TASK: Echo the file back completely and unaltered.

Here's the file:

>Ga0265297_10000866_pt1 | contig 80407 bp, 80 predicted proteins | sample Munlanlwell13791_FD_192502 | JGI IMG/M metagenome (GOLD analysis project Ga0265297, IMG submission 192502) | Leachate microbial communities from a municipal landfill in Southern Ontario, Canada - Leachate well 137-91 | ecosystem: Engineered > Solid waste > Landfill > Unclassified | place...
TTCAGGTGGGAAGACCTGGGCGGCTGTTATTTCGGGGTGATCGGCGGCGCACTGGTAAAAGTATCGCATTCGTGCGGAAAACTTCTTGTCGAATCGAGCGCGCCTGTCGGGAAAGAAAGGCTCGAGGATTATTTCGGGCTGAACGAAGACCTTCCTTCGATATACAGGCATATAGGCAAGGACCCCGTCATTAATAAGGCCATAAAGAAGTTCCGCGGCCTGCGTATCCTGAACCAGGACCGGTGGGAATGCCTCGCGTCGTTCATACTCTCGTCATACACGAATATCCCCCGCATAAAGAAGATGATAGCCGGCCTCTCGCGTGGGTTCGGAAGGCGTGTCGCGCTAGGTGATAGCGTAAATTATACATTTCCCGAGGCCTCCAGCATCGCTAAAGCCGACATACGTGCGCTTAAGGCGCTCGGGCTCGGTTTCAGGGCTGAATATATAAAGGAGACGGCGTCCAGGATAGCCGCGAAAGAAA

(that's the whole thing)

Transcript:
>Ga0265297_10000866_pt1 | contig 80407 bp, 80 predicted proteins | sample Munlanlwell13791_FD_192502 | JGI IMG/M metagenome (GOLD analysis project Ga0265297, IMG submission 192502) | Leachate microbial communities from a municipal landfill in Southern Ontario, Canada - Leachate well 137-91 | ecosystem: Engineered > Solid waste > Landfill > Unclassified | place...
TTCAGGTGGGAAGACCTGGGCGGCTGTTATTTCGGGGTGATCGGCGGCGCACTGGTAAAAGTATCGCATTCGTGCGGAAAACTTCTTGTCGAATCGAGCGCGCCTGTCGGGAAAGAAAGGCTCGAGGATTATTTCGGGCTGAACGAAGACCTTCCTTCGATATACAGGCATATAGGCAAGGACCCCGTCATTAATAAGGCCATAAAGAAGTTCCGCGGCCTGCGTATCCTGAACCAGGACCGGTGGGAATGCCTCGCGTCGTTCATACTCTCGTCATACACGAATATCCCCCGCATAAAGAAGATGATAGCCGGCCTCTCGCGTGGGTTCGGAAGGCGTGTCGCGCTAGGTGATAGCGTAAATTATACATTTCCCGAGGCCTCCAGCATCGCTAAAGCCGACATACGTGCGCTTAAGGCGCTCGGGCTCGGTTTCAGGGCTGAATATATAAAGGAGACGGCGTCCAGGATAGCCGCGAAAGAAA